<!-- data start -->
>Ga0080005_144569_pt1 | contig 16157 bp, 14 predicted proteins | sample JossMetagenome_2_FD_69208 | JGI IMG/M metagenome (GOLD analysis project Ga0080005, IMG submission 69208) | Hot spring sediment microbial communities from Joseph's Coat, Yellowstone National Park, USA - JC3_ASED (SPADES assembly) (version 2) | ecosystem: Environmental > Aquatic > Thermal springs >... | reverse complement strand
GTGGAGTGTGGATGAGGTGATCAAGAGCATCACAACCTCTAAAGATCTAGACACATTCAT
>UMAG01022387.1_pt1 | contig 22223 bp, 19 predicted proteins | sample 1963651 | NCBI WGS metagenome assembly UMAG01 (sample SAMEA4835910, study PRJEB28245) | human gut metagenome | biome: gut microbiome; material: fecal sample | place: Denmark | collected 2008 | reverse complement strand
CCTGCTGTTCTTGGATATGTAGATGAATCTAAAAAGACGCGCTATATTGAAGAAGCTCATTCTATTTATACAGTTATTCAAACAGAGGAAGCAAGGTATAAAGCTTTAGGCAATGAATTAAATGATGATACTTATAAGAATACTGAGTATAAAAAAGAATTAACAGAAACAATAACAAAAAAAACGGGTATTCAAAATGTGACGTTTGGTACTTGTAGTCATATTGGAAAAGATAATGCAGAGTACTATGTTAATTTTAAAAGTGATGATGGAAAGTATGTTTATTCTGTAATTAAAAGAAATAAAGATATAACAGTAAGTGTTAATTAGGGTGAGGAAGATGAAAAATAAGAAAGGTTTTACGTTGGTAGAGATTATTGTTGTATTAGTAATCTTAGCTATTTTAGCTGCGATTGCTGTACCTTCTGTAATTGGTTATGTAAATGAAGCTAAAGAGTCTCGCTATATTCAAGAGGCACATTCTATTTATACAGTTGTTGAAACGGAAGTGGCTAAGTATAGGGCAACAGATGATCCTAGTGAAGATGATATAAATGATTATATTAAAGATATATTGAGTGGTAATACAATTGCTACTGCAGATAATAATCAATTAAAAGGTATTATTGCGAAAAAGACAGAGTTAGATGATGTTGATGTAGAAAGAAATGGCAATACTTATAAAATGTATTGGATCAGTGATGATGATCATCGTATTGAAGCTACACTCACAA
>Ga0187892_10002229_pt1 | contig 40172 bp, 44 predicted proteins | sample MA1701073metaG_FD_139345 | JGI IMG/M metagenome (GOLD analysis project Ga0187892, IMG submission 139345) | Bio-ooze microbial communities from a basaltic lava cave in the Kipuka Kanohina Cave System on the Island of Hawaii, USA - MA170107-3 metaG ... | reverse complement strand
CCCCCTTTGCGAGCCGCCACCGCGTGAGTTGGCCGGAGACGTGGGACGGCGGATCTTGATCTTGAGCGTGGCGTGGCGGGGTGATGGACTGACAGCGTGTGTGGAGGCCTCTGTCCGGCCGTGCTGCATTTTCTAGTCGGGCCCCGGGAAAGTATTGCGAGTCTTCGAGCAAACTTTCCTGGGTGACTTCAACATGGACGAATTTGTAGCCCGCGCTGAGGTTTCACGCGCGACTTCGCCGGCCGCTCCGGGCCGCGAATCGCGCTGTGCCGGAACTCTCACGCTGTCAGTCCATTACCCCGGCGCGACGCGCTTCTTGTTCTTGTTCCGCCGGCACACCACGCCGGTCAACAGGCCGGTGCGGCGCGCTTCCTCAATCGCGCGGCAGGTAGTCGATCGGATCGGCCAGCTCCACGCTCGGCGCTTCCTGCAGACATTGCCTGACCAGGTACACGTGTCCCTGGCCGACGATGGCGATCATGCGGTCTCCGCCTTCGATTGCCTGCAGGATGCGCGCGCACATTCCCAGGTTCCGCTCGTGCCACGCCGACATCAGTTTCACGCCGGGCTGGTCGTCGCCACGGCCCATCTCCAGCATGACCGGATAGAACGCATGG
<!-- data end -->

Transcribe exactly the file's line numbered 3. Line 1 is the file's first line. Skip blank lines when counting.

>UMAG01022387.1_pt1 | contig 22223 bp, 19 predicted proteins | sample 1963651 | NCBI WGS metagenome assembly UMAG01 (sample SAMEA4835910, study PRJEB28245) | human gut metagenome | biome: gut microbiome; material: fecal sample | place: Denmark | collected 2008 | reverse complement strand